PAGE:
You can also give examples where you have improved processes or working conditions. Increasing productivity, employee satisfaction, and other aspects of the workplace can have a big impact for companies, so these are valid metrics to list on your resume.
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You know the saying – time is money. Saving a company valuable time can be just as significant to the bottom line as directly saving money, making it a great thing to quantify on your resume. You can do this on a small scale by detailing the number of hours you’ve saved by streamlining the efficiency of your own projects, or on a larger scale by estimating the total number of man-hours you’ve saved for your company.
Leading a team of two or planning a dinner party for 5 people is very different from overseeing a department of 500 people or organizing an event for 200 attendees. Show the hiring manager the extent of your accomplishments by including quantifiable metrics such as your department size, event, budget, or dataset.
You can also focus on quantifying the work done – for example, the number of projects completed, the number of employees on board, or the number of training delivered. It doesn’t have to be an exact number – it’s a good idea to give a range or an approximate figure.
It’s one thing to say you’re a dedicated employee, but it’s quite another to have the numbers to back it up. If you’ve been promoted ahead of time, routinely go out of your way to help, or have overtime records to make sure important deadlines are met—and you don’t mind doing the same in your next job—go ahead and include those accomplishments.
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Hopefully, you are now starting to see how powerful a tool these quantified bullet points can be. They convey confidence and send a strong message to hiring managers about your ability to excel in the job.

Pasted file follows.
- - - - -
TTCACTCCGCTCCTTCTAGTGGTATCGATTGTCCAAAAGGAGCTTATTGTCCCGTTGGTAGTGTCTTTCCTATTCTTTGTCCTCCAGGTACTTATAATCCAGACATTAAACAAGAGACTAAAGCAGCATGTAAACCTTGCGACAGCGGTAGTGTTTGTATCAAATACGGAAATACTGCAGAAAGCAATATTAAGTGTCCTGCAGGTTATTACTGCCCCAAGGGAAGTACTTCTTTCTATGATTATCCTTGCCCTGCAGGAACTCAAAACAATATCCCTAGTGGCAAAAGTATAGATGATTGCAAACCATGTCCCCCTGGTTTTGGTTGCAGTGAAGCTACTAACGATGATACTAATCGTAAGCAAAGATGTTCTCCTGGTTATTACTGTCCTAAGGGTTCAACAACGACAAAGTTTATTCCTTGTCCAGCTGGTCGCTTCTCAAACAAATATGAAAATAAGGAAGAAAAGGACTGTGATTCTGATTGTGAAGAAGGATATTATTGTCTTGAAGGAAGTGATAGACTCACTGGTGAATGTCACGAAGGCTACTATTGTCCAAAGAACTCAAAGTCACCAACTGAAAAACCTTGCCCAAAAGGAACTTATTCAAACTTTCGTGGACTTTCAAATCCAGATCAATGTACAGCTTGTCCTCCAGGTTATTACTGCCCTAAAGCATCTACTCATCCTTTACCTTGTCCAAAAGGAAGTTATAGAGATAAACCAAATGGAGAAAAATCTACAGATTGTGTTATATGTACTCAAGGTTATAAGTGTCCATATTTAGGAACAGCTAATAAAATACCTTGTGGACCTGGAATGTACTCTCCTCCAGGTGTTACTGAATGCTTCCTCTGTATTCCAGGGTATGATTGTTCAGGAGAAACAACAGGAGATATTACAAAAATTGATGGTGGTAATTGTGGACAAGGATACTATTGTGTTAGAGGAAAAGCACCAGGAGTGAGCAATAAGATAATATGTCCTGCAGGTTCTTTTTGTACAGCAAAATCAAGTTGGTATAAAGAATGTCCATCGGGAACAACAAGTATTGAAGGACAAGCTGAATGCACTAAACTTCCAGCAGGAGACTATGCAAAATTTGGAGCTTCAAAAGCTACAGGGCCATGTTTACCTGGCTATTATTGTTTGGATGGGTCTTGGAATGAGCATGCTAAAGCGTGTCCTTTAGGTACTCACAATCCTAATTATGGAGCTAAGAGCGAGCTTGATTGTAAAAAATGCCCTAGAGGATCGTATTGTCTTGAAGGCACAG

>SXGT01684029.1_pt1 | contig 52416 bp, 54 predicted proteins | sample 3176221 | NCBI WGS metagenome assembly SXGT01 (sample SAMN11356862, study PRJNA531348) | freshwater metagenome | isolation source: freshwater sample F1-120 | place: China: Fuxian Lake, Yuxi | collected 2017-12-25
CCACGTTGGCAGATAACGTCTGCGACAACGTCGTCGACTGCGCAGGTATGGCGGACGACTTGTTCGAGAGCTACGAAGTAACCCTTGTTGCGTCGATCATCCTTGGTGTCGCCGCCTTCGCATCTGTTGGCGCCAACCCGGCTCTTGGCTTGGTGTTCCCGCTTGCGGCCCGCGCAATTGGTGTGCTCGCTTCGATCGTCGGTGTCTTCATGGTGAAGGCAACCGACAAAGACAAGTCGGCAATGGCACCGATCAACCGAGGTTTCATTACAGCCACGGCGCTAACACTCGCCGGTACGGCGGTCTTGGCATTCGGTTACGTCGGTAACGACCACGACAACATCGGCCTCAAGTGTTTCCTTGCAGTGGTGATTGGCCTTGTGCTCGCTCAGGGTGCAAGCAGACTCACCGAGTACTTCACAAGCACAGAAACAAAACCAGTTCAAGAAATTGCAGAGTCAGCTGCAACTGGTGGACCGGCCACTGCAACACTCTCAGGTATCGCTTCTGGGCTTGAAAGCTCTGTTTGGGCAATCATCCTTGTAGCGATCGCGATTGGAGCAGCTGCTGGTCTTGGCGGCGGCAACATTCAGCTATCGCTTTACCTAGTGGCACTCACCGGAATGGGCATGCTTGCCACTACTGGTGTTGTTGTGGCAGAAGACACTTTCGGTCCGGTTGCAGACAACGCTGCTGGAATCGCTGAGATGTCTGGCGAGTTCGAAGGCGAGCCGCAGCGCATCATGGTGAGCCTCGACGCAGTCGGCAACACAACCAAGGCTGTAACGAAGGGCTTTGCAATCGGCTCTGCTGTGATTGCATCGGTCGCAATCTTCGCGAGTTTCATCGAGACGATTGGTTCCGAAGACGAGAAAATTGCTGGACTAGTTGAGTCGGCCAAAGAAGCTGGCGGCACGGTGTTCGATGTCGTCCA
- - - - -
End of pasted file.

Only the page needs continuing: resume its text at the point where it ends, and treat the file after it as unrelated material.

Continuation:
But let’s say you already have a resume that’s riddled with unquantified bullets. Don’t worry – you don’t have to scrap the entire document and start over! Instead, you can rework each point, fill in more detail, and add those specific numbers to illustrate what you’ve accomplished.
Let’s look at some “before and after” examples to show you how to convert weaker, unquantified bullets into stronger, quantified ones. Weaker examples are vague and non-specific, while stronger examples are much clearer and more detailed.
Examples are always helpful, so here’s a collection of resume bullet points that are properly quantified and handpicked from successful resumes.
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Pay close attention to the metrics and numbers used to quantify individual bullet points. As we discussed above, effective metrics can be dollar amounts (eg sales, revenue), size of user teams (eg employees worked with), or percentages.